The holidays are finally over. They were hectic, fun, bibulous, festive, busy, merry, chaotic—take your pick. Nary a silent night, let alone a holy one. Stockings were hung, presents wrapped, trees decorated, carols sung, cards mailed, cakes and cookies baked, beef roasted, potatoes peeled, spinach souffléd, wine poured, champagne corks popped, pounds gained. There have been parades and football games galore; we watched an endless marathon of schmaltzy Christmas movies.
But now the holidays are over and done. It’s time to put everything away.
It may be that there are indeed twelve days of Christmas, but for me, there’s always a bit of a letdown that rides in on the coattails of the new year. All the waiting and the anticipation and the merriment have come and gone; it’s time to face the facts: there’s still a long, cold, lonely winter ahead. And that sad truth is underlined when the home that was so lovingly decorated, that smelled so good, that twinkled with lights and candles, that rang with the laughter and chatter of friends becomes just another drafty old house that comes with a long list of chores and repairs.
Putting everything away is the sad last chapter of the Christmas story. Empty boxes come up out of the basement, then go back down, carefully packed and weighted down with memories of this year’s merriment. They will be stowed away in dark corners where they will wait patiently until they’re called back to duty eleven months hence. Giant nutcrackers, shiny ornaments, bagpiping Santas, reindeers, strings of lights, the silver star atop the tree, my Navajo creche—they’re all suddenly gone. Disappeared. Did Christmas and the New Year really happen? Maybe it was all a dream…
But I know it wasn’t. I’m just feeling a little blue today because I do so enjoy the holidays. Sure it can get a little busy, and the dishwasher is always full and needs unloading, and one of the grandkids is crying, and why are my pants so tight, and the tree fell over yesterday, and so-and-so just came down with COVID, and the credit card bill is exploding, but so what? The holidays are in our blood, and we’re primed to celebrate our respective holidays like pagans at the winter solstice. Even Scrooge came ‘round in the end and made everything right with the world.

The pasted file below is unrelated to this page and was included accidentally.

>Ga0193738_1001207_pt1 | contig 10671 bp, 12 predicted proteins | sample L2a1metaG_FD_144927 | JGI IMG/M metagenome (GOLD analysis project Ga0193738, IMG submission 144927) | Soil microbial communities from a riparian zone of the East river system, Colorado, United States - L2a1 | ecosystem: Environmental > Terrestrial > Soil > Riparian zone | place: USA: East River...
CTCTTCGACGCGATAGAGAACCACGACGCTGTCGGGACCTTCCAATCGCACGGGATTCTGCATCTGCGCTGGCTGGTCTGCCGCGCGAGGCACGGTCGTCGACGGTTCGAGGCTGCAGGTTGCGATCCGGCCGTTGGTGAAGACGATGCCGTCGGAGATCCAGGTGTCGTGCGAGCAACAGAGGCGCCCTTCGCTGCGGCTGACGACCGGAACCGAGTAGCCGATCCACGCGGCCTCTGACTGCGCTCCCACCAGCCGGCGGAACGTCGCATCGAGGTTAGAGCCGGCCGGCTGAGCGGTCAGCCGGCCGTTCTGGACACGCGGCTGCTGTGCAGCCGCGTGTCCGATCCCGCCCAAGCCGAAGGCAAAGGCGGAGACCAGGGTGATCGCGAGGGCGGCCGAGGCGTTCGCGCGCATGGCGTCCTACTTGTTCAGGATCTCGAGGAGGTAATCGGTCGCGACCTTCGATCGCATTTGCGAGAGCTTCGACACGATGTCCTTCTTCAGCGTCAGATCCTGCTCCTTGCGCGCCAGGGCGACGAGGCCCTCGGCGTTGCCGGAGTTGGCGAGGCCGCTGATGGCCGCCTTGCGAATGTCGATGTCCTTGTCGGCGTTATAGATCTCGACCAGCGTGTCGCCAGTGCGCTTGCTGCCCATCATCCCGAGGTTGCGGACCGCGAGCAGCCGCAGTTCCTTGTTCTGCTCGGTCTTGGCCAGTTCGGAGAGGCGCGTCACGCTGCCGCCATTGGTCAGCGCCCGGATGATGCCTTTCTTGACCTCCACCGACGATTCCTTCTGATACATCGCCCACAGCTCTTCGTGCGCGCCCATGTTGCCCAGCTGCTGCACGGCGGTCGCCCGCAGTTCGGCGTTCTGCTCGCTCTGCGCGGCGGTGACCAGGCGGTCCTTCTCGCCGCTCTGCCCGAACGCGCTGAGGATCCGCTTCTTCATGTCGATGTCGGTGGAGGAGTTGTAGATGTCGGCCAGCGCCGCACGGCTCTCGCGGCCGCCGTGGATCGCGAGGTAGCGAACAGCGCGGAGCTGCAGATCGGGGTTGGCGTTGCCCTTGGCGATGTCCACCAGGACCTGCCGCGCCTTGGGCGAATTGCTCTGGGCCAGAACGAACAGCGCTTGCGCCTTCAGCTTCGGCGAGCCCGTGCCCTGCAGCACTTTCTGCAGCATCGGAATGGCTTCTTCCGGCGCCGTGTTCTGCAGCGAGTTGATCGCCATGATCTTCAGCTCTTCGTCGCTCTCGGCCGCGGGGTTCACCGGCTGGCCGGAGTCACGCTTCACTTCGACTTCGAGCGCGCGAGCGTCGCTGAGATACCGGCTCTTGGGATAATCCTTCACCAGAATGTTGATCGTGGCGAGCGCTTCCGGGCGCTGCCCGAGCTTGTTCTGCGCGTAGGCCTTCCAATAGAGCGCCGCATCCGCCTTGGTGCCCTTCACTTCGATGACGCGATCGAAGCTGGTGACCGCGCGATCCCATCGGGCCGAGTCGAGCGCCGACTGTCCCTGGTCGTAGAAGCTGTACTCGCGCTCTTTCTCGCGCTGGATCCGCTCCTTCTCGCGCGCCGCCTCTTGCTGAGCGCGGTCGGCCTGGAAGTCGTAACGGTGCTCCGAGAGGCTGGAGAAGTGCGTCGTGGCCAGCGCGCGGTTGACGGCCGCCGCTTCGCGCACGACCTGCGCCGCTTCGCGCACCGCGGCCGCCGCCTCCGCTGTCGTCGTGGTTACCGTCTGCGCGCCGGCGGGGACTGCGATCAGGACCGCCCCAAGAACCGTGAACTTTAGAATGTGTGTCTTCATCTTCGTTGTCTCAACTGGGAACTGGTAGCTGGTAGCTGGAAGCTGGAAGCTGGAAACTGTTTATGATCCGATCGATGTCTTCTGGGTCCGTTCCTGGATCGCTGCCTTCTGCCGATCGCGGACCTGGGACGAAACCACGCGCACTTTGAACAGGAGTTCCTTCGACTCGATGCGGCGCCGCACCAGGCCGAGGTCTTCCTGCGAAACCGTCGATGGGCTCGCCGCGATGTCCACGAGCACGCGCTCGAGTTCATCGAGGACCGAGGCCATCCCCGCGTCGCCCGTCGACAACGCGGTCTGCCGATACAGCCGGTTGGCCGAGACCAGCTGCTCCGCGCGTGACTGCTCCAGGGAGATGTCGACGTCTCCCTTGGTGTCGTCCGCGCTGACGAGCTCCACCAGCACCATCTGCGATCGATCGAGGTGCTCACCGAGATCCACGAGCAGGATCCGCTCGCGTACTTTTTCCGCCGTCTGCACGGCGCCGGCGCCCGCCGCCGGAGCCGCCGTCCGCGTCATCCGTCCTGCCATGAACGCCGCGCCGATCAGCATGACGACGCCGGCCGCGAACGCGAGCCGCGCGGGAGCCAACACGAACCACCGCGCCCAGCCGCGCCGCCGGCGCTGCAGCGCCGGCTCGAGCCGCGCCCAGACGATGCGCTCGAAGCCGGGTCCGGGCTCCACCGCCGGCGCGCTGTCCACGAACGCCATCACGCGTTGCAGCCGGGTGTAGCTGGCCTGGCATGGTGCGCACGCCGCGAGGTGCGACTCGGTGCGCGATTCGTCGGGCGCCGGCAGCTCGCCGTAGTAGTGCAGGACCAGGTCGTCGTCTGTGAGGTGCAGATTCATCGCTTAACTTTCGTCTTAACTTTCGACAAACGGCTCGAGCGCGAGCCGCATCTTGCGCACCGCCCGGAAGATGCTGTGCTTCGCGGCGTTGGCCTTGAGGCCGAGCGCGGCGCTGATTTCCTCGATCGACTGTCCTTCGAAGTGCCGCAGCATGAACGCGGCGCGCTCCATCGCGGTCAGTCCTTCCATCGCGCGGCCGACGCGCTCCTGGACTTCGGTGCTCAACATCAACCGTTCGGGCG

I do think that with all the hustle and bustle of the season, the profound messages of our various holidays get drowned out from time to time. I always try to carve out a moment of silence each day to feel gratitude for friends and relative good health; to remember the stories from years past; to delight in the excitement of the grandkids; to be, even if just for a heartbeat, one of those wee creatures who are not stirring, or one of those children all snug in their beds.
It’s too bad we can’t make the holidays last. My wife and I tried one year: we left our Christmas tree standing on the porch well past Valentine’s Day. People thought it was a little strange when we hung little red hearts on the tree, but we didn’t care. We finally took it down when spring was in the air.
It’s just hard to put Christmas away. I don’t mean trudging up and down the stairs loaded with boxes; I mean dealing with all the metaphorical gifts lying under the tree: the friendships, the memories, the laughter, the glow. Come to think of it, there’s comfort in that: maybe I can’t put Christmas’ glow in one of those boxes I just carried down to the basement, but I can safely store it in my heart.
I’ll be right back.
Jamie Kirkpatrick is a writer and photographer who lives in Chestertown. His work has appeared in the Washington Post, the Baltimore Sun, the Philadelphia Inquirer, the Pittsburgh Post-Gazette, the Washington College Alumni Magazine, and American Cowboy Magazine. His new novel “This Salted Soil,” a new children’s book, “The Ballad of Poochie McVay,” and two collections of essays (“Musing Right Along” and “I’ll Be Right Back”), are available on Amazon. Jamie’s website is Musingjamie.net.